Can a state force charitable organizations to disclose the identities of their donors?
On April 26, the Supreme Court heard oral arguments in the combined cases of Americans for Prosperity Foundation v. Bonta and Thomas More Law Center v. Bonta. The question before the court is whether the Attorney General of California can require tax-exempt charitable organizations to disclose the schedule of donors, which is attached to a charitable organization’s informational tax return filing with the Internal Revenue Service (IRS), as part of California’s charitable organization registration requirements. The Supreme Court’s ruling may have a wide impact across the country as more states have implemented or are exploring donor disclosure requirements of their own.
Most tax-exempt charitable organizations have an annual informational tax return filing obligation with the IRS. Though requirements may vary based on the organization’s structure, a tax-exempt charitable organization generally must file a Form 990 or 990-PF. The Bonta cases involve a schedule to the informational filing - Schedule B - which lists the names and addresses of donors who contributed more than $5,000 to the organization in the preceding fiscal year. Currently, the IRS redacts donor information on Schedule B in the publicly available copies of tax returns for charitable organizations that qualify as public charities. The law at issue requires public charities to disclose the donor information that is reported to the IRS to California as part of the registration and reporting requirements to solicit charitable contributions in California.
California is arguing that the donor data is necessary to detect and investigate fraud and prevent abuse of tax-exempt status. Some charitable organizations say the disclosure requirement creates a chilling effect on speech because donors may face threats of violence or other backlash when they contribute to controversial causes and the donors’ identities are deliberately or inadvertently disclosed. The charitable organizations also suggest that California could achieve its purpose by requesting donor information on a case-by-case basis.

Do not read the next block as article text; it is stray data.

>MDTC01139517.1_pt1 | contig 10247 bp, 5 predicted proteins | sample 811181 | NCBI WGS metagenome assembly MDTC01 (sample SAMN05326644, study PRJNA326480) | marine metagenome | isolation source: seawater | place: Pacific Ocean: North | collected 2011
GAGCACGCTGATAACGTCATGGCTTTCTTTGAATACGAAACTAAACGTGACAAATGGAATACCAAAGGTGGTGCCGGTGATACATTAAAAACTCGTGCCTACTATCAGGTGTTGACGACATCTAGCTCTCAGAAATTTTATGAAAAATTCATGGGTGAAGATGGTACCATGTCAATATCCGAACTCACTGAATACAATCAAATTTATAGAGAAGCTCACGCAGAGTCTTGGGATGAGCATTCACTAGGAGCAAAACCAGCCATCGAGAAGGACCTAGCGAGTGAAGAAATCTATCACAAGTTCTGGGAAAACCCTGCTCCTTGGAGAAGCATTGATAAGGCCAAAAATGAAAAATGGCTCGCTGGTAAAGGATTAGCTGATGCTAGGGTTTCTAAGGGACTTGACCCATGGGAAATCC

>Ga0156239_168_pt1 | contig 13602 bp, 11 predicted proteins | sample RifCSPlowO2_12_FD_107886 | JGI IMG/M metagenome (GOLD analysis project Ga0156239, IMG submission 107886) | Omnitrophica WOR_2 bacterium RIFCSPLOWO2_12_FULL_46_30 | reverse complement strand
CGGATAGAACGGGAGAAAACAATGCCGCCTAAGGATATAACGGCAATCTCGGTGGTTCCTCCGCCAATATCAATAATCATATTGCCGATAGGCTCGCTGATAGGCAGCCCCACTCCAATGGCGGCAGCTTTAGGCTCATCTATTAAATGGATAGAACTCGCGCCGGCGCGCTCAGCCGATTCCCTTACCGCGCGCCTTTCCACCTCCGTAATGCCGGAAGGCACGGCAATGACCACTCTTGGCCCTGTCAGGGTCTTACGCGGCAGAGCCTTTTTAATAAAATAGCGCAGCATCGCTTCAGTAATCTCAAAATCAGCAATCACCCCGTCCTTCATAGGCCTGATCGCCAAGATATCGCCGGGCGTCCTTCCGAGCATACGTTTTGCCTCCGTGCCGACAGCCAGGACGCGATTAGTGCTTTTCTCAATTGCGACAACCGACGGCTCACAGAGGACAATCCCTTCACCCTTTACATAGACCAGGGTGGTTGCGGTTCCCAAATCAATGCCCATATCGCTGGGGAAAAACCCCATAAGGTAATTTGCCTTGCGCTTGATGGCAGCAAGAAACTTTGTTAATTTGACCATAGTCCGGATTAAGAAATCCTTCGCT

Once provided to California, the Schedule B information remains confidential and is to be used only to protect the interests of Californians. The petitioners allege, however, that California has already accidentally published thousands of Schedule B donor disclosure forms and has failed to protect donor data. Critics of California’s donor disclosure requirement argue that if California’s requirement is upheld, then more states will create their own donor disclosure requirements and more donor identity leaks or breaches are likely.
The Supreme Court’s decision about California’s donor disclosure requirement is expected during summer 2021. This case highlights the challenge that tax-exempt organizations face when navigating shifting and sometimes conflicting state and federal requirements. State-level registration and reporting requirements can vary significantly.